CDISC and CDISC Standards
Let’s jump in and learn:
What Is CDISC?
CDISC, or Clinical Data Interchange Standards Consortium, is a non-profit organization that develops data standards for clinical data collection, analysis, and exchange in collaboration with a wide range of experts from around the world. CDISC standards are free and used by researchers, pharmaceutical and biotech companies, agencies (e.g., FDA, PMDA, NMPA), and technology vendors. The standards are used to facilitate the accessibility, interoperability, and reusability of data to improve clinical research and global health.
What Are CDISC Standards?
CDISC standards focus on the core principles for defining clinical and non-clinical research data. Divided into four primary groups, the CDISC standards support data management through all phases of the research lifecycle.
Four CDISC Standards Groups
- 1. CDISC Foundational or Content Standards
The CDISC foundational or content standards define what objects are allowed. These standards provide the basis for other CDISC standards that support data collection, management, analysis, and reporting.
The Protocol Representation Model (PRM)
PRM organizes study protocols to meet study design, eligibility criteria, and requirements from registries, including ClinicalTrials.gov, World Health Organization (WHO), and EudraCT. It identifies and organizes items in a study protocol into a machine-readable structure.
Clinical Data Acquisition Standards Harmonization (CDASH)
CDASH provides guidance on the best structure to collect electronic case report form (eCRF) data consistently across studies and sponsors.
Study Data Tabulation Model (SDTM)
SDTM provides a standard for organizing study data in a common format to streamline the collection, management, analysis, and reporting by providing a data format standard to streamline data exchanges. SDTM consists of the core model and Implementation Guides (SDTM-IGs) that define how data from common domains should be represented (e.g., SDTMIG-MD for Medical Devices, SDTMIG-PGx for Pharmacogenomics and Pharmacogenetics).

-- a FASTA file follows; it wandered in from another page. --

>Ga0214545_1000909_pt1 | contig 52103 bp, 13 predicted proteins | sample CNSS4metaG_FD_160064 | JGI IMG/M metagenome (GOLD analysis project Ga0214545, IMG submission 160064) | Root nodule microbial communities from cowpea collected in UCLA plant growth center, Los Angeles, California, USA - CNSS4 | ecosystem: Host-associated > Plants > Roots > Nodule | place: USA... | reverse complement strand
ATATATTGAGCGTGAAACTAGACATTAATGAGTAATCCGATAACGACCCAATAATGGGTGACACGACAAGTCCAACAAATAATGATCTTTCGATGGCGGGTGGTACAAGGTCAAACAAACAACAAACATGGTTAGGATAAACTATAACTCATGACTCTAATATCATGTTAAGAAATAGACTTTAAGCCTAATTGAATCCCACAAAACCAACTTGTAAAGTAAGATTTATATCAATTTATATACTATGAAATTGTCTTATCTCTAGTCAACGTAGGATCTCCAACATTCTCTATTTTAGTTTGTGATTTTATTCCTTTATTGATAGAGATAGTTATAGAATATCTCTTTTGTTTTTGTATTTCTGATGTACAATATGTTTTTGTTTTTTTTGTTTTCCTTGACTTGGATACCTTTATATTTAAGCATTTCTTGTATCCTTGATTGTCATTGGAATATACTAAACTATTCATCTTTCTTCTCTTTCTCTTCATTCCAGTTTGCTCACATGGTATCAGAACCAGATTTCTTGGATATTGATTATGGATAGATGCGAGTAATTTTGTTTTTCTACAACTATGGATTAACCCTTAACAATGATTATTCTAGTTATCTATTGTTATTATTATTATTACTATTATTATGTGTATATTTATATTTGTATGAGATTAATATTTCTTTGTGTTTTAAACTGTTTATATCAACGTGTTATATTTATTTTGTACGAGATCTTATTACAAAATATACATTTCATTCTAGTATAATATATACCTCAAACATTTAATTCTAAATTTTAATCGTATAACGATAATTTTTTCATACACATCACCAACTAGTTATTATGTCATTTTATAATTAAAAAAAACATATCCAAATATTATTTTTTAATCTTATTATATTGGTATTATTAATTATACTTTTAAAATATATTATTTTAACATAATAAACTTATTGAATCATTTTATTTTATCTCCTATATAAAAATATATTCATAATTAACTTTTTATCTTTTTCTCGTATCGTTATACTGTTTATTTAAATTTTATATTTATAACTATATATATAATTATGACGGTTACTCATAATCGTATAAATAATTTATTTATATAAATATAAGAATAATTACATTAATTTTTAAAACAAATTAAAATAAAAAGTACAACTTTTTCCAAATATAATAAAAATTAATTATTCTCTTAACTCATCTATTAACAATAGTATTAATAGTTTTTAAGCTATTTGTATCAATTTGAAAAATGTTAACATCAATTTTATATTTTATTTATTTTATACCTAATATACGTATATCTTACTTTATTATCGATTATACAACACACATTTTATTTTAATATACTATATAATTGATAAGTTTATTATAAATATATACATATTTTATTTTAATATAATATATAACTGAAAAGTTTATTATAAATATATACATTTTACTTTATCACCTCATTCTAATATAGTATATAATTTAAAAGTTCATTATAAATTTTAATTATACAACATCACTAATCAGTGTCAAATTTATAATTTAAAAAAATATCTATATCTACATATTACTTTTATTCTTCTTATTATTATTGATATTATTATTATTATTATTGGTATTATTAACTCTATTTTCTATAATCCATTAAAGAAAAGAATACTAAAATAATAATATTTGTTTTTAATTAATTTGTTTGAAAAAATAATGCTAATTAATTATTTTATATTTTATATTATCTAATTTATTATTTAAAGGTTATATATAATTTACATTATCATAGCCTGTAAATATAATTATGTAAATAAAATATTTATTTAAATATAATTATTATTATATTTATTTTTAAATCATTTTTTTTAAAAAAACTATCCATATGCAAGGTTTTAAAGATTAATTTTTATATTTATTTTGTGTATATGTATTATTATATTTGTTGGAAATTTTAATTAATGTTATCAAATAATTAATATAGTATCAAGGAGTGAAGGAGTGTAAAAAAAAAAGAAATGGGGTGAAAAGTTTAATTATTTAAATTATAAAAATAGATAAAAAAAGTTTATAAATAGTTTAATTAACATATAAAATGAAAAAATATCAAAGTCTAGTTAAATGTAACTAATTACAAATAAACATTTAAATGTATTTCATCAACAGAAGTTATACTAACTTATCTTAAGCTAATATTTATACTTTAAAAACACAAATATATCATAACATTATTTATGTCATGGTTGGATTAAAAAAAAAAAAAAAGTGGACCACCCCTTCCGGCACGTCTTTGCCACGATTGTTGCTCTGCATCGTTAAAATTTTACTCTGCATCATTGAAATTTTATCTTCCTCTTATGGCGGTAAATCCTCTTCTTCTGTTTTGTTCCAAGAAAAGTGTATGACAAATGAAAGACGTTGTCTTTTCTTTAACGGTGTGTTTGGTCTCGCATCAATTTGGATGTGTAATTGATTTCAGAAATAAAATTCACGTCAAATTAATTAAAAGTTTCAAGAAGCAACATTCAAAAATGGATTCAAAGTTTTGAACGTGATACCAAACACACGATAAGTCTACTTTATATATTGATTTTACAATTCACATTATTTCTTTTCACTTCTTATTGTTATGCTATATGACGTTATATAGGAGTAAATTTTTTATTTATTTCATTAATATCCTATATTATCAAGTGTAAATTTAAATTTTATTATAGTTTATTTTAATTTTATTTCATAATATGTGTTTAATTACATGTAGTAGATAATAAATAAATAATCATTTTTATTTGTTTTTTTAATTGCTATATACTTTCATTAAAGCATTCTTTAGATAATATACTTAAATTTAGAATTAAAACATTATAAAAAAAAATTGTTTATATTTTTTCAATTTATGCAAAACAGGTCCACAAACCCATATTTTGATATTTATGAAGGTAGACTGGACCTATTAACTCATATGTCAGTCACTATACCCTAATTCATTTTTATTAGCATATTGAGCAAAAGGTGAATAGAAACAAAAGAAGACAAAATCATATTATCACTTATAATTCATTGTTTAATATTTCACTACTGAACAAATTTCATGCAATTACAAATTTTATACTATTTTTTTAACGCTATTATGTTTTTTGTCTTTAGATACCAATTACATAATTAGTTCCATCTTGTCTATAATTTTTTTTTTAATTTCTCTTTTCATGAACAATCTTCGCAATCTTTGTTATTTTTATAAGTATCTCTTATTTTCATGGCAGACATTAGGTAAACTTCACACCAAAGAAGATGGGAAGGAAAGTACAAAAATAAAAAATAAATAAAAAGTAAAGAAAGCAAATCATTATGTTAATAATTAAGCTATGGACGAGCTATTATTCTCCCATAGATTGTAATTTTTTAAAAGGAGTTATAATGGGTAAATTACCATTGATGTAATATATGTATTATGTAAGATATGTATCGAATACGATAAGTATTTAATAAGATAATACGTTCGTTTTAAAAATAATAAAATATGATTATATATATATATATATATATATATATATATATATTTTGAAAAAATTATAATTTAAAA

Standard for Exchange of Non-Clinical Data (SEND)
SEND is the data standard for non-clinical studies that facilitates data exchanges (i.e., the non-clinical version of SDTM). It accommodates differences in clinical and non-clinical data.
The Analysis Dataset Model (ADaM)
The ADaM is used to standardize the presentation analysis data derived from SDTM datasets. ADaM defines dataset and metadata standards that support the efficient generation, replication, and review of clinical trial statistical analyses. It also supports traceability among analysis results, analysis data, and data represented in the SDTM.
- 2. Data Exchange Standards
The CDISC data exchange standards define how data is described to make it easier to share it.
Operational Data Model (ODM) is a vendor-neutral, platform-independent XML-based model used to exchange and archive study data, along with associated metadata, administrative data, reference data, and audit information. ODM-XML is used to represent study content, including data collected in eCRFs and electronic data capture (EDC) systems. Define-XML, Dataset-XML, and Analysis Results Metadata are implemented as extensions to ODM-XML.
Dataset-XML enables the communication of study datasets for regulatory submissions. It also facilitates other data interchange use cases, such as allowing a CRO to transmit CDISC-standard datasets (e.g., SDTM, ADaM, SEND), or any other type of tabular dataset to sponsor organizations.
Define-XML is a data model that standardizes descriptions of tabular dataset structures. Basically, define-XML describes the structure and content of data collected or submitted during the clinical trial process. It is used in conjunction with CDISC foundational or content standards.
Analysis Results Metadata (ARM)
ARM provides a means to trace results back to source material, such as key pieces used for analysis, datasets, data selection criteria, and even specific pages in an analysis plan.
Laboratory Data Model (LAB)